Reader's letter: Time to consider mills suffering?
The laudable Black Lives Matter campaign has reminded me of the inhumane treatment of children in the wealth producing cotton factories and woollen mills of England in the 18/19th Centuries.
Campaigners for reform likened the employment of children to that of slaves because of the appalling abuse and mistreatment that was suffered and condoned.
While slavery was abolished in Britain by the 1833 Slavery Abolition Act, the 1833 Factory Act only made it unlawful (but with minimal enforcement) to employ children under nine.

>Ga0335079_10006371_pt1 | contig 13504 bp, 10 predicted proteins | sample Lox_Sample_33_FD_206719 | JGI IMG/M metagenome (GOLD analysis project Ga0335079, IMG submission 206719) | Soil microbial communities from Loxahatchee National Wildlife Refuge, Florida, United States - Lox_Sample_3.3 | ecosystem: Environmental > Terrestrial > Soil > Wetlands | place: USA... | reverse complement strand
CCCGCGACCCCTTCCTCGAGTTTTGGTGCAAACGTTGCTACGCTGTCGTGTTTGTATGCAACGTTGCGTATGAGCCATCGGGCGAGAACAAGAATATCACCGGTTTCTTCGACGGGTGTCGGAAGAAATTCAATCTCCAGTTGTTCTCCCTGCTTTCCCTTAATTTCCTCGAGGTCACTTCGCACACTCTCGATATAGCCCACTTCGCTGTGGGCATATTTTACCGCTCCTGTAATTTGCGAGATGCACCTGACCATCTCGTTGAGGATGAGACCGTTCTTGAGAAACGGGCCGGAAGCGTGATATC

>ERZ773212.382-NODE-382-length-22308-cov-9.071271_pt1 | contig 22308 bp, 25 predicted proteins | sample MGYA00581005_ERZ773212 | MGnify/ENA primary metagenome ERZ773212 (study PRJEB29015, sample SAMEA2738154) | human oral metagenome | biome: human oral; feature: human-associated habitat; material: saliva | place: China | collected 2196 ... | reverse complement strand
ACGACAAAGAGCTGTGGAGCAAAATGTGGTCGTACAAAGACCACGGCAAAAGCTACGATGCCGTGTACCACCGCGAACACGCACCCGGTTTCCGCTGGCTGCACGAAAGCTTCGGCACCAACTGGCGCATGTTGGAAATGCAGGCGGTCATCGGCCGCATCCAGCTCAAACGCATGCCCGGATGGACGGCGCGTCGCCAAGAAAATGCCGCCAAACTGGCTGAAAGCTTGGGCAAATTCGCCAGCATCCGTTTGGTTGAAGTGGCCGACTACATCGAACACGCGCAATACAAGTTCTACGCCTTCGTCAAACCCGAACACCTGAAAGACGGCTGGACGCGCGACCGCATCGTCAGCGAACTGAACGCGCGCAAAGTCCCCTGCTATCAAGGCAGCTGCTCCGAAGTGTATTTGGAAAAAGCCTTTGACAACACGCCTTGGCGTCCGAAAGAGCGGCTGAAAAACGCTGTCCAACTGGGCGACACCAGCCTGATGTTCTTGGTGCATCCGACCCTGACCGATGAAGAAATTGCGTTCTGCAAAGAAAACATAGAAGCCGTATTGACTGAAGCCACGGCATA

Subsequent legislation brought some improvement in restriction of hours worked and the provision of education, but serious accidents continued for many years, with young children suffering loss of limb and even life.
Many examples can be seen in The National Archives, such as the case of Martha Atherton, aged 13, who lost all of the fingers of her left hand in a factory accident.
One wonders what future she could have had after that.
Given the emphasis now of restitution being made by large concerns, such as Greene King and Lloyds of London to the descendants of slaves, I wonder if there will be a move for similar restitution to be made to the descendants of children who were maimed or even lost their lives in the ‘Dark Satanic Mills’ of England. —SC MCCARTHY, Newark.